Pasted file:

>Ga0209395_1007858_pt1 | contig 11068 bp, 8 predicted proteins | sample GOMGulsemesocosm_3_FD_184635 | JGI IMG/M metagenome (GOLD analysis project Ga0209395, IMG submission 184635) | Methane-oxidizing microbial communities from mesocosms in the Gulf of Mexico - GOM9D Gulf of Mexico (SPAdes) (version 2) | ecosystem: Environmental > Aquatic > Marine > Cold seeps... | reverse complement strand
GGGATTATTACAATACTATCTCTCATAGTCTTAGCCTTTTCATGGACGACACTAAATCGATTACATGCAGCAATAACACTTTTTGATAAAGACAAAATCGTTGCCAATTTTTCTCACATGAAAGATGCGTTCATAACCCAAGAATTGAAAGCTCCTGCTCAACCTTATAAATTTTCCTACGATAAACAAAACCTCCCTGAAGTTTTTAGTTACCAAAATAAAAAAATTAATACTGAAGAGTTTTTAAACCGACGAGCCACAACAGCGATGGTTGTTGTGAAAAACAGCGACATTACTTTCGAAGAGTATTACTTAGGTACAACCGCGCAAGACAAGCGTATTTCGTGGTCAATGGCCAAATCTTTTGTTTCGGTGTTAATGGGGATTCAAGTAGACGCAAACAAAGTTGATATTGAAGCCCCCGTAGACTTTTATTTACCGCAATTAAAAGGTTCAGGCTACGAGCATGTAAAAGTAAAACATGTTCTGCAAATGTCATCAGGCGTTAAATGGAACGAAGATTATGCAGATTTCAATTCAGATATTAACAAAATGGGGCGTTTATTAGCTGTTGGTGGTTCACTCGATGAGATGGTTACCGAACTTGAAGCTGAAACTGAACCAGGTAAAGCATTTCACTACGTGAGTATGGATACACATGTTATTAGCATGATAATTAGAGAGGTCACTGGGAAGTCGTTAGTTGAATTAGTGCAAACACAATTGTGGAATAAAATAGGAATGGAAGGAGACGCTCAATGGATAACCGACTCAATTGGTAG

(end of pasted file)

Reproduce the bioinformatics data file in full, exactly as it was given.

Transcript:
>Ga0209395_1007858_pt1 | contig 11068 bp, 8 predicted proteins | sample GOMGulsemesocosm_3_FD_184635 | JGI IMG/M metagenome (GOLD analysis project Ga0209395, IMG submission 184635) | Methane-oxidizing microbial communities from mesocosms in the Gulf of Mexico - GOM9D Gulf of Mexico (SPAdes) (version 2) | ecosystem: Environmental > Aquatic > Marine > Cold seeps... | reverse complement strand
GGGATTATTACAATACTATCTCTCATAGTCTTAGCCTTTTCATGGACGACACTAAATCGATTACATGCAGCAATAACACTTTTTGATAAAGACAAAATCGTTGCCAATTTTTCTCACATGAAAGATGCGTTCATAACCCAAGAATTGAAAGCTCCTGCTCAACCTTATAAATTTTCCTACGATAAACAAAACCTCCCTGAAGTTTTTAGTTACCAAAATAAAAAAATTAATACTGAAGAGTTTTTAAACCGACGAGCCACAACAGCGATGGTTGTTGTGAAAAACAGCGACATTACTTTCGAAGAGTATTACTTAGGTACAACCGCGCAAGACAAGCGTATTTCGTGGTCAATGGCCAAATCTTTTGTTTCGGTGTTAATGGGGATTCAAGTAGACGCAAACAAAGTTGATATTGAAGCCCCCGTAGACTTTTATTTACCGCAATTAAAAGGTTCAGGCTACGAGCATGTAAAAGTAAAACATGTTCTGCAAATGTCATCAGGCGTTAAATGGAACGAAGATTATGCAGATTTCAATTCAGATATTAACAAAATGGGGCGTTTATTAGCTGTTGGTGGTTCACTCGATGAGATGGTTACCGAACTTGAAGCTGAAACTGAACCAGGTAAAGCATTTCACTACGTGAGTATGGATACACATGTTATTAGCATGATAATTAGAGAGGTCACTGGGAAGTCGTTAGTTGAATTAGTGCAAACACAATTGTGGAATAAAATAGGAATGGAAGGAGACGCTCAATGGATAACCGACTCAATTGGTAG